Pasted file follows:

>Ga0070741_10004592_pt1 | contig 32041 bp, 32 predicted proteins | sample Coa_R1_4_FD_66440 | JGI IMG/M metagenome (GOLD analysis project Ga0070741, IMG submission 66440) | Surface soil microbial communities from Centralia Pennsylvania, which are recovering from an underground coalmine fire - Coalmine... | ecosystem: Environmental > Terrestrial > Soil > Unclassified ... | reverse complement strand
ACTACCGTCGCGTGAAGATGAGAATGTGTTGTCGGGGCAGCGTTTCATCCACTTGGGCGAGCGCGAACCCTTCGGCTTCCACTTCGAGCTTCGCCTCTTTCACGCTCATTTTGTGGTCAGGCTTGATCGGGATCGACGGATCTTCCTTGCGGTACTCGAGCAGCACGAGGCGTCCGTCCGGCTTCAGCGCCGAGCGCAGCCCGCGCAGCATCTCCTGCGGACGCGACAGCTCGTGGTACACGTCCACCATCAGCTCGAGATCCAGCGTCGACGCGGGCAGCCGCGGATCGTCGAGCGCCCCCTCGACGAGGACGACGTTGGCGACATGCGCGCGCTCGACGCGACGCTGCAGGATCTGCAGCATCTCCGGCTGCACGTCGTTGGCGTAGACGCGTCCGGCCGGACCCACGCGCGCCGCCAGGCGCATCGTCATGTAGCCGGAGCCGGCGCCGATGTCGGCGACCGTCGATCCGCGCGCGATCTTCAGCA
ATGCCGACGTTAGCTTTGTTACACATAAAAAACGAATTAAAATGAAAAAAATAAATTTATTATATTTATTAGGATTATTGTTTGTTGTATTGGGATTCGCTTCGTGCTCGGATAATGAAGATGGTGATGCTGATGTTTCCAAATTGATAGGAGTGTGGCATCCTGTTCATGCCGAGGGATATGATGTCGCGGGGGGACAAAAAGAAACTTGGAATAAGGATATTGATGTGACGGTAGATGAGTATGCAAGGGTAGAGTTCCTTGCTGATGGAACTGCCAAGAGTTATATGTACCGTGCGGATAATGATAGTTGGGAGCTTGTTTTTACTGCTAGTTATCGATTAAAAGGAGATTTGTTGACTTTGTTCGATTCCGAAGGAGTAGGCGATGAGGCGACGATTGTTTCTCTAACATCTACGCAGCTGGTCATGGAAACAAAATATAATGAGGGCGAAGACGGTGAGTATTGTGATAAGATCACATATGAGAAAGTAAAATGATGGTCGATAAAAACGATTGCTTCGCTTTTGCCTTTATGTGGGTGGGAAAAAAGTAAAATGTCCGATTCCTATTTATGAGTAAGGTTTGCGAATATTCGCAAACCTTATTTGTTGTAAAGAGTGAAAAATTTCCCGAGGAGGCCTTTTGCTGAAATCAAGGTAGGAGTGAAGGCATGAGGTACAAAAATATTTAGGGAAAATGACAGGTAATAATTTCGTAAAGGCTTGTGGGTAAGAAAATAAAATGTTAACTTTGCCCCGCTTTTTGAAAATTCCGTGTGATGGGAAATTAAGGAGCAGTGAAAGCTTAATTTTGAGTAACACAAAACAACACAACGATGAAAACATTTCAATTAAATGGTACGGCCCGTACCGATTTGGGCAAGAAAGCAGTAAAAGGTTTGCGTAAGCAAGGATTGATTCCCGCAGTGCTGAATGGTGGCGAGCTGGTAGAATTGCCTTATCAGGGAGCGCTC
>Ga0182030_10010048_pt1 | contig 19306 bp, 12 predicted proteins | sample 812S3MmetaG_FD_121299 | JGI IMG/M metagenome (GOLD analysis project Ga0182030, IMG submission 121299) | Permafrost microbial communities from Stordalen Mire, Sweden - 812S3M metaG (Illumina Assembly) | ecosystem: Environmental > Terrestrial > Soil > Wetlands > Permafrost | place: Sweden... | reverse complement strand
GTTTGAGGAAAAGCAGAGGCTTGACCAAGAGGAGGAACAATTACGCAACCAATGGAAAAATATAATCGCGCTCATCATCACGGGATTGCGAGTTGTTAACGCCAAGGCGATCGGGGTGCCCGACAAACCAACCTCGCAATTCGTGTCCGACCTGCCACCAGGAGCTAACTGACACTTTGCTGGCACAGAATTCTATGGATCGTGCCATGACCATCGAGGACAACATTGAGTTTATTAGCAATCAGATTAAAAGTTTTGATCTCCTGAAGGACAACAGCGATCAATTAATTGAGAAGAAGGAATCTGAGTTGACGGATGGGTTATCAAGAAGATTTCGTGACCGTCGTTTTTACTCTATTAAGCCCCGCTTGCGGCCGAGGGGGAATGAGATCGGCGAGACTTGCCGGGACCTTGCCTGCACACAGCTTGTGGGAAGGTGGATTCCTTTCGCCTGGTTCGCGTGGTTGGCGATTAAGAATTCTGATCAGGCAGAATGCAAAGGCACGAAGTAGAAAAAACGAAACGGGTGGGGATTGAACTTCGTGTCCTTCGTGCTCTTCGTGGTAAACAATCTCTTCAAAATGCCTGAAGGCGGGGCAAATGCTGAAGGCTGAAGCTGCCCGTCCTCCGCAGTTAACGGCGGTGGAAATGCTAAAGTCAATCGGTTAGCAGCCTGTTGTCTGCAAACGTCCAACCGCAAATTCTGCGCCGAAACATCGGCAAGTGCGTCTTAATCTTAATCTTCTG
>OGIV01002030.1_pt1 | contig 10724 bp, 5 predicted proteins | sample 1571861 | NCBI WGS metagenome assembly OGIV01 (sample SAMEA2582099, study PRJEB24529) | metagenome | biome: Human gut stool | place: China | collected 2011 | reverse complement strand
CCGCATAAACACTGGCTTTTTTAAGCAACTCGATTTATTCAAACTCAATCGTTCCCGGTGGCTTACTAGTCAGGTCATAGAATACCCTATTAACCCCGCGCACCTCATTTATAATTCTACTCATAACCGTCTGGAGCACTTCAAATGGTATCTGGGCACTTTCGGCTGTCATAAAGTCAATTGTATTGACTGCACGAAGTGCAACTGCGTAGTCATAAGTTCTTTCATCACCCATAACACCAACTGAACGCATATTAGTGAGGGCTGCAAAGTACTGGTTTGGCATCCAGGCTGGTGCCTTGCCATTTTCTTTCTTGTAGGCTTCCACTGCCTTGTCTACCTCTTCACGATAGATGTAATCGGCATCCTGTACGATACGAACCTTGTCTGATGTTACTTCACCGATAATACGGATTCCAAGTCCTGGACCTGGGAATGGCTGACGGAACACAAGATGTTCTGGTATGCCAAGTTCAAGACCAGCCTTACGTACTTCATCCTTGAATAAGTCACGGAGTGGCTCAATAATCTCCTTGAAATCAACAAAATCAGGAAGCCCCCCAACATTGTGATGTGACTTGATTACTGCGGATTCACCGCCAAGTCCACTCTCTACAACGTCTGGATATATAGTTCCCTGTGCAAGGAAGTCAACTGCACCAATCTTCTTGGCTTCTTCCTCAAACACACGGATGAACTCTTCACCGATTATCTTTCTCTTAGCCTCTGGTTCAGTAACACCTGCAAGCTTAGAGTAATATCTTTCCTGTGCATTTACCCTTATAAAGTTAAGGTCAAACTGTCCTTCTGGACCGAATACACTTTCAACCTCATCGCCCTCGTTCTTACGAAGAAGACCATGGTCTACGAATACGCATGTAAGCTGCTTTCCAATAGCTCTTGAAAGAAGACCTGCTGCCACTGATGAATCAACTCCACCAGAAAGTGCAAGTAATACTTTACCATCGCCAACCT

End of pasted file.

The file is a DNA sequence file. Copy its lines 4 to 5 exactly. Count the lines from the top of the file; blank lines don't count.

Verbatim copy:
>Ga0182030_10010048_pt1 | contig 19306 bp, 12 predicted proteins | sample 812S3MmetaG_FD_121299 | JGI IMG/M metagenome (GOLD analysis project Ga0182030, IMG submission 121299) | Permafrost microbial communities from Stordalen Mire, Sweden - 812S3M metaG (Illumina Assembly) | ecosystem: Environmental > Terrestrial > Soil > Wetlands > Permafrost | place: Sweden... | reverse complement strand
GTTTGAGGAAAAGCAGAGGCTTGACCAAGAGGAGGAACAATTACGCAACCAATGGAAAAATATAATCGCGCTCATCATCACGGGATTGCGAGTTGTTAACGCCAAGGCGATCGGGGTGCCCGACAAACCAACCTCGCAATTCGTGTCCGACCTGCCACCAGGAGCTAACTGACACTTTGCTGGCACAGAATTCTATGGATCGTGCCATGACCATCGAGGACAACATTGAGTTTATTAGCAATCAGATTAAAAGTTTTGATCTCCTGAAGGACAACAGCGATCAATTAATTGAGAAGAAGGAATCTGAGTTGACGGATGGGTTATCAAGAAGATTTCGTGACCGTCGTTTTTACTCTATTAAGCCCCGCTTGCGGCCGAGGGGGAATGAGATCGGCGAGACTTGCCGGGACCTTGCCTGCACACAGCTTGTGGGAAGGTGGATTCCTTTCGCCTGGTTCGCGTGGTTGGCGATTAAGAATTCTGATCAGGCAGAATGCAAAGGCACGAAGTAGAAAAAACGAAACGGGTGGGGATTGAACTTCGTGTCCTTCGTGCTCTTCGTGGTAAACAATCTCTTCAAAATGCCTGAAGGCGGGGCAAATGCTGAAGGCTGAAGCTGCCCGTCCTCCGCAGTTAACGGCGGTGGAAATGCTAAAGTCAATCGGTTAGCAGCCTGTTGTCTGCAAACGTCCAACCGCAAATTCTGCGCCGAAACATCGGCAAGTGCGTCTTAATCTTAATCTTCTG